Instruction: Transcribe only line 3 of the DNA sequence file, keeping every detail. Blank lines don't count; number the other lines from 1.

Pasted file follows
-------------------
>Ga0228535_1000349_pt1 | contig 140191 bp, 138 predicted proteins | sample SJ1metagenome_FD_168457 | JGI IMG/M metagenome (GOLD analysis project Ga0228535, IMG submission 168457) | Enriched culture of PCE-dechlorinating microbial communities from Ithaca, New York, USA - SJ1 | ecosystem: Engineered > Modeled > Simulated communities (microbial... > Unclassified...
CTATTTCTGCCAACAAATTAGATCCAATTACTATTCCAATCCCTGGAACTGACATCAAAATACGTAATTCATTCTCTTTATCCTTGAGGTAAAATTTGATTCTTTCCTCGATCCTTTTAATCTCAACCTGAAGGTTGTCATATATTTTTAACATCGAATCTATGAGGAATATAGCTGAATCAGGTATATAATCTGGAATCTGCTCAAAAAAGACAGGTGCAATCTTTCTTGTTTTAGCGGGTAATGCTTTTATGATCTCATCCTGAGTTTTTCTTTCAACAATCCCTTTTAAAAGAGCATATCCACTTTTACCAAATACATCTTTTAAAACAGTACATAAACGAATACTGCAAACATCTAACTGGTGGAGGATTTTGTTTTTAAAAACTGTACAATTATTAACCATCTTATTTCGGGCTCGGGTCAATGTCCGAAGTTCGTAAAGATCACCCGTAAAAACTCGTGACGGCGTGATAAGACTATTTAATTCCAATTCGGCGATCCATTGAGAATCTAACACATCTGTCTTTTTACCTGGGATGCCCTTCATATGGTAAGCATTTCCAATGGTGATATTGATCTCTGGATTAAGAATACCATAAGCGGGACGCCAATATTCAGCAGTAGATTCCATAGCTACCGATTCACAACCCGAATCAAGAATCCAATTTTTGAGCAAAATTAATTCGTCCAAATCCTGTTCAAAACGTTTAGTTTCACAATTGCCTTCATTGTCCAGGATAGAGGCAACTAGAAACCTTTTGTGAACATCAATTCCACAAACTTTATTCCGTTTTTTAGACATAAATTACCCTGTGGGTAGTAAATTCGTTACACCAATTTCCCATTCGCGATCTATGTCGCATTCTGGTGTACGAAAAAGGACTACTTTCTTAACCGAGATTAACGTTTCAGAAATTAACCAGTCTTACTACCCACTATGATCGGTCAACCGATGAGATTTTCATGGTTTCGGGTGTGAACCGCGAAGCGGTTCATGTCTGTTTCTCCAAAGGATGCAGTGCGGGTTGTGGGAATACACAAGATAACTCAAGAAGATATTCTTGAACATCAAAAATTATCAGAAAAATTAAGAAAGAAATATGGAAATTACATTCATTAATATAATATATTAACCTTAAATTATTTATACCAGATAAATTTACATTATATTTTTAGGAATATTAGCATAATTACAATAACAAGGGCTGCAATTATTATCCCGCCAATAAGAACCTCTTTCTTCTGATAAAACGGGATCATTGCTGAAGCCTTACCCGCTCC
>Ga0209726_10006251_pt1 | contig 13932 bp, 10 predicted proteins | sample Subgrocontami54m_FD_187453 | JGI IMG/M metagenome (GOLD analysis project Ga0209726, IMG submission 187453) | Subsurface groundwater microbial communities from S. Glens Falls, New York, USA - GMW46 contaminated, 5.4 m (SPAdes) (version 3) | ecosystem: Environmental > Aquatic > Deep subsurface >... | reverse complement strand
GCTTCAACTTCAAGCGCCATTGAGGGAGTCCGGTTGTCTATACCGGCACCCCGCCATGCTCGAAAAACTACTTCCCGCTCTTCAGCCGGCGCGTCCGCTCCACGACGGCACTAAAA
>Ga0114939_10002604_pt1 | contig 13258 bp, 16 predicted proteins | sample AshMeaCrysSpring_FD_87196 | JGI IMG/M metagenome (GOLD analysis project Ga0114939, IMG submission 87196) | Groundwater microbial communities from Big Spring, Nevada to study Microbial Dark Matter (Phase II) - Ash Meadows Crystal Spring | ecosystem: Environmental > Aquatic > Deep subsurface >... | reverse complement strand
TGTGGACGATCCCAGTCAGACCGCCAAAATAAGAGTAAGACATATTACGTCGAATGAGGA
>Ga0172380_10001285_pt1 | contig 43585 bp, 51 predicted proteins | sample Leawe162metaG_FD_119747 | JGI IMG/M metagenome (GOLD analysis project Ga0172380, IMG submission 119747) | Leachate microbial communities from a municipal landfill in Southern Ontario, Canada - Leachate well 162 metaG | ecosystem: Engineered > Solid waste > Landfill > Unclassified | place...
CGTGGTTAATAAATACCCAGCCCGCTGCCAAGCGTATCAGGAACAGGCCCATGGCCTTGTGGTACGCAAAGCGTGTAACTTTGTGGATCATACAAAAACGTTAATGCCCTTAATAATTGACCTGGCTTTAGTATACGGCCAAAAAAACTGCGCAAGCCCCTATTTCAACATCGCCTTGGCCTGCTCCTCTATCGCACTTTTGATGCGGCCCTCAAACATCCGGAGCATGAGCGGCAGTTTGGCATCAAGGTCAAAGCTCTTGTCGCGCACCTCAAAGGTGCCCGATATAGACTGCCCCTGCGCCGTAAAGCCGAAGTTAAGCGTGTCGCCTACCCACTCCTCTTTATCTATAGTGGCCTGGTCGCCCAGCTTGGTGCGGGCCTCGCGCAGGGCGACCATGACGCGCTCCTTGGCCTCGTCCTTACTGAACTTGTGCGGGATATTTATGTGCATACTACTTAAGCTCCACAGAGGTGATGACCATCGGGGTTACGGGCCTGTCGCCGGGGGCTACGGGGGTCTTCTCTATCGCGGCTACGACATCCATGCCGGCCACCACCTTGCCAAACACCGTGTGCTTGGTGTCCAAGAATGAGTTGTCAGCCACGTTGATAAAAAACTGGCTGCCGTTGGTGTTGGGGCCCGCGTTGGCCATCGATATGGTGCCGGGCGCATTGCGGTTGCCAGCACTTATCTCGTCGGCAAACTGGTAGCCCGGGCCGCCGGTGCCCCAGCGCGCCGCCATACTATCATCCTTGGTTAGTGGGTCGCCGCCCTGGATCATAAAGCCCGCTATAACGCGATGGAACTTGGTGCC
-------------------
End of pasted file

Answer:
>Ga0209726_10006251_pt1 | contig 13932 bp, 10 predicted proteins | sample Subgrocontami54m_FD_187453 | JGI IMG/M metagenome (GOLD analysis project Ga0209726, IMG submission 187453) | Subsurface groundwater microbial communities from S. Glens Falls, New York, USA - GMW46 contaminated, 5.4 m (SPAdes) (version 3) | ecosystem: Environmental > Aquatic > Deep subsurface >... | reverse complement strand